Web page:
Why Net Zero Now?

James Murray
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Why Net Zero Now?

As BusinessGreen launches its Net Zero Now campaign, James Murray explains why more ambitious climate goals and strategies have never been more urgently needed

Climate change is complicated. The multitude of branching scenarios, feedback loops, and known unknowns that shape our understanding. The web of vested interests, competing priorities, and political priors that define our response. The cutting edge technologies, cultural biases, and unintended consequences that will shape our future. Sometimes responding to climate change feels like playing three dimensional chess. In a boxing ring. In the middle of a Test Match. 

But at the same time, climate change is simple. We have known for over 150 years that greenhouse gases have a warming effect on the atmosphere and we know humanity is releasing greenhouse gases in increasing quantities. We know from observed reality that global average temperatures are rising and that transforming the climate will have consequences. We can and do argue about the nature, extent, and pace of these consequences, but basic physics dictates that to bring an end to the warming effect we are imposing on the only habitable planet we know means at some point we must deliver, in the words of the Paris Agreement, "a balance between anthropogenic emissions by sources and removals by sinks of greenhouse gases".

In other words if we are to ever address escalating climate risks we need to build a net zero emission economy.

This stark reality - a reality that will define the 21st century - sparks a raft of questions. When do we need to deliver this carbon neutral global economy by? What happens if we don't succeed? What is the best way to ensure the end goal is achieved? And how do we muster support for the necessary action?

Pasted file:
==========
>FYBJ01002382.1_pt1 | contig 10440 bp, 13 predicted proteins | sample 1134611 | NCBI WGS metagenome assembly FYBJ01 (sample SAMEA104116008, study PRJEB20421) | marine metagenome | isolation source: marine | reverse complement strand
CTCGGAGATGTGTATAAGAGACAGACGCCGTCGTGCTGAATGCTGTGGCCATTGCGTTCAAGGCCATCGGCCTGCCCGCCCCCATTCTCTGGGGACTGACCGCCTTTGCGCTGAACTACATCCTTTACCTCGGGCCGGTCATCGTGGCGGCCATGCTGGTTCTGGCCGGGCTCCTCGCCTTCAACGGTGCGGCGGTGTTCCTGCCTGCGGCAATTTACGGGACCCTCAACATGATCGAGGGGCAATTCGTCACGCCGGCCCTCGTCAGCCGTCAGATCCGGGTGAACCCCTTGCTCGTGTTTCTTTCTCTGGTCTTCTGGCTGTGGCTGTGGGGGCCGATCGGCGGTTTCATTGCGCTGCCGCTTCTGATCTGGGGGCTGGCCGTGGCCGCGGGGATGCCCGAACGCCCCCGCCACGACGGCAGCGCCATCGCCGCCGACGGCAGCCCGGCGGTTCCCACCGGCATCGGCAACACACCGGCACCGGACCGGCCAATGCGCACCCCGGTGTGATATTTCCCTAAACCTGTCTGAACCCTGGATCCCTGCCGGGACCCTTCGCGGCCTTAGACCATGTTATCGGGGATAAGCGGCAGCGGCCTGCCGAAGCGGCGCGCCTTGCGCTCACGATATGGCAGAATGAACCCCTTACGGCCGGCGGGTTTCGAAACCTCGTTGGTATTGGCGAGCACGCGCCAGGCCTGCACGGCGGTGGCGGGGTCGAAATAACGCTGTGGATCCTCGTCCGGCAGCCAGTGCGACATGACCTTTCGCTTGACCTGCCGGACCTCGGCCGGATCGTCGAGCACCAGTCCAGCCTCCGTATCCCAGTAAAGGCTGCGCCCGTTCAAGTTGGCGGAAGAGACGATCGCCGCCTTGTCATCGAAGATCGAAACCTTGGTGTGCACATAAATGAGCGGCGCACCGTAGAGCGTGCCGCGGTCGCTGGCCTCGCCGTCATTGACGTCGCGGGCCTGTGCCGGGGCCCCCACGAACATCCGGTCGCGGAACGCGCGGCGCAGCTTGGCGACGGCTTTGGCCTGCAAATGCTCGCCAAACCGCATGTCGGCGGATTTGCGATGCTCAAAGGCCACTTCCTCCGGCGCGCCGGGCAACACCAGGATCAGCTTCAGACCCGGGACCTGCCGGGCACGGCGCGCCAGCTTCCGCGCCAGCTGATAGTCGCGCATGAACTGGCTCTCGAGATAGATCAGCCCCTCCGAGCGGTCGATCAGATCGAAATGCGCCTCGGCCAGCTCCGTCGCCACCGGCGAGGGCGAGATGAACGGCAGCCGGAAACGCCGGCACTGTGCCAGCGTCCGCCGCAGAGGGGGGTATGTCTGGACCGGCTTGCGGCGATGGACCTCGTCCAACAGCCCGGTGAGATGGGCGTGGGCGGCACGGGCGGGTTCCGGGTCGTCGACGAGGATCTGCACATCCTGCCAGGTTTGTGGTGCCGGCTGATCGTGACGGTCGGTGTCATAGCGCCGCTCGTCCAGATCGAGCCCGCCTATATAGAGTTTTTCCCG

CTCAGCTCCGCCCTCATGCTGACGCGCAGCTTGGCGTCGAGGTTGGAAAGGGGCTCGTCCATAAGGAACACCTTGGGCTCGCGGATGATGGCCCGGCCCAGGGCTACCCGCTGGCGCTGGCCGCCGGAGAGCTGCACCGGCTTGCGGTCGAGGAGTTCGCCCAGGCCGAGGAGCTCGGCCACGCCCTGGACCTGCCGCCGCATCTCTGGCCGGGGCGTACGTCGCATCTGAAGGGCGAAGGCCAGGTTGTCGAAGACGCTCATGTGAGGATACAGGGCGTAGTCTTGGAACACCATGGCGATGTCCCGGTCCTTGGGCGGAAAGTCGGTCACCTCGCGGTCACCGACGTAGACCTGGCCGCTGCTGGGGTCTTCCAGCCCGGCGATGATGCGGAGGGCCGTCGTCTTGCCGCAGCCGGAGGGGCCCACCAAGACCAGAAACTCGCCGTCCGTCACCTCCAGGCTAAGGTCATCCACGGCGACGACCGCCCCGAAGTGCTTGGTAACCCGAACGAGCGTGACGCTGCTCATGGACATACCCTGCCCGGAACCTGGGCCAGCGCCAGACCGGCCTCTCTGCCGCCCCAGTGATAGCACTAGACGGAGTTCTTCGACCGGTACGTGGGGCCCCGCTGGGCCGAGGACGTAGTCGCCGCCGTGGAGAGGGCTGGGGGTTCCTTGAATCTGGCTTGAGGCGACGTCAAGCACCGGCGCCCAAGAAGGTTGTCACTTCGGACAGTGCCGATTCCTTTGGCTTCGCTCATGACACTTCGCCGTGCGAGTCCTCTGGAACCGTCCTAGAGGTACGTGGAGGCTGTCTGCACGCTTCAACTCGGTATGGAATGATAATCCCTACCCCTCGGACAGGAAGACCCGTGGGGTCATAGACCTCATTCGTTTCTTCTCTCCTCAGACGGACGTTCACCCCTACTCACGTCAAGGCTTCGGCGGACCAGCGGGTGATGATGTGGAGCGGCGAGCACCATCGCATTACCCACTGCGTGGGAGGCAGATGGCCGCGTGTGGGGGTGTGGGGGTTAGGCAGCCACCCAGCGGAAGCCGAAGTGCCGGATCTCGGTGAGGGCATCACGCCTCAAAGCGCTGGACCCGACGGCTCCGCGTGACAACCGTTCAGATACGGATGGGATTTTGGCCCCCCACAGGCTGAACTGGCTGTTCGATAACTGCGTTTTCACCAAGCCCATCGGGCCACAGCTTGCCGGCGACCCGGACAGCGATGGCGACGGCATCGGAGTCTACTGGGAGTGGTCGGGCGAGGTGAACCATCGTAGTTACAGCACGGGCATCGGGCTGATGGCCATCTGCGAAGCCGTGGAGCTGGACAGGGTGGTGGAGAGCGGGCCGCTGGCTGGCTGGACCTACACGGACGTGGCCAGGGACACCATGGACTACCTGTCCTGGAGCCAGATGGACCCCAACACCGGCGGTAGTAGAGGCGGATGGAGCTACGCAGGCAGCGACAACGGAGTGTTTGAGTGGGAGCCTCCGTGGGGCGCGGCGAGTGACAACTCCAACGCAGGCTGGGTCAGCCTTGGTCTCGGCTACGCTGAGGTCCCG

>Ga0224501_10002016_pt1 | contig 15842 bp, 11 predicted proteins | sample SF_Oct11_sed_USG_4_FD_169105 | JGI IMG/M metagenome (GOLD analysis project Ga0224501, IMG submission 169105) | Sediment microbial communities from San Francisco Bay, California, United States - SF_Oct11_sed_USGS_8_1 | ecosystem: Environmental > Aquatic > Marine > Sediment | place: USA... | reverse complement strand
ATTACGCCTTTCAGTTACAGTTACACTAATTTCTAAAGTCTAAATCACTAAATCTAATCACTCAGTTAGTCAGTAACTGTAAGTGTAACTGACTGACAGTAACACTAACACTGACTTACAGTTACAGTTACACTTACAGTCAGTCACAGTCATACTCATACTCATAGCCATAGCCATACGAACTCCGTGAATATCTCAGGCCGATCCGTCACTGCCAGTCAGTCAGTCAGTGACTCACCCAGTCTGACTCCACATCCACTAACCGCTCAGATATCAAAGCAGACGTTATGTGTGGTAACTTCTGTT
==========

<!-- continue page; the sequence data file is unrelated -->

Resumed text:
The goal of BusinessGreen's new Net Zero Now campaign is to address these questions, to explore what it will take to avert climate catastrophe, and investigate how leading businesses and countries are already responding to the challenge. In so doing, we hope the case will be made for building a net zero economy. And building it now.

Why now? Because the answer to the first question - when do we need to deliver net zero by - is simply, with the upmost urgency. The precise date by which a global net zero emission economy is required if we are to minimise the risks of crisis-sparking climate change is determined by a raft of variables. How sensitive is the climate to warming forces? At what point will runaway feedback loops be triggered? You've no doubt heard about these tipping points - the temperature induced die off of tropical rainforests, the release of permafrost methane, the loss of reflective sea ice. If you are anything like me, their terrifying nature means you try hard not to think about them. But when will these triggers be pulled? How much warming can we reasonably adapt to? Most of all, given the inherent uncertainties involved in predicting the future, how much risk are we willing to take on? Do we feel lucky?

The world's finest science academies have been wrestling with these questions for decades and later this year they will publish yet another report that details their best understanding. What we already know and what leaked drafts of the report tell us is that while 1.5C of warming above pre-industrial levels will have significant, economy-shaping impacts, it is a whole lot safer than 2C of warming, which in turn is orders of magnitude safer than the 3-4C of warming we are currently at risk of unleashing this century. Beyond that all bets are off. The risks of rolling, interlocking, disaster-sparking, migration-inducing climate crises - crises that would turn the recent moral abhorrence on the US border look into a prelude to something much worse - become too considerable to countenance. 

Again, there are myriad variables to consider, but the best guess is that if we are to keep warming safely below 1.5C, or at least in the 1.5C to 2C range, then the global economy needs to stop increasing the concentration of greenhouses in the atmosphere, to achieve net zero, sometime between 2060 and 2070, before then steadily pulling greenhouse gases out of the atmosphere. For reasons of basic equity and the practical deployment of net zero infrastructure, industrialised nations ideally need to deliver net zero emissions - to demonstrate that it is both possible and desirable - before 2050, and preferably as soon as possible.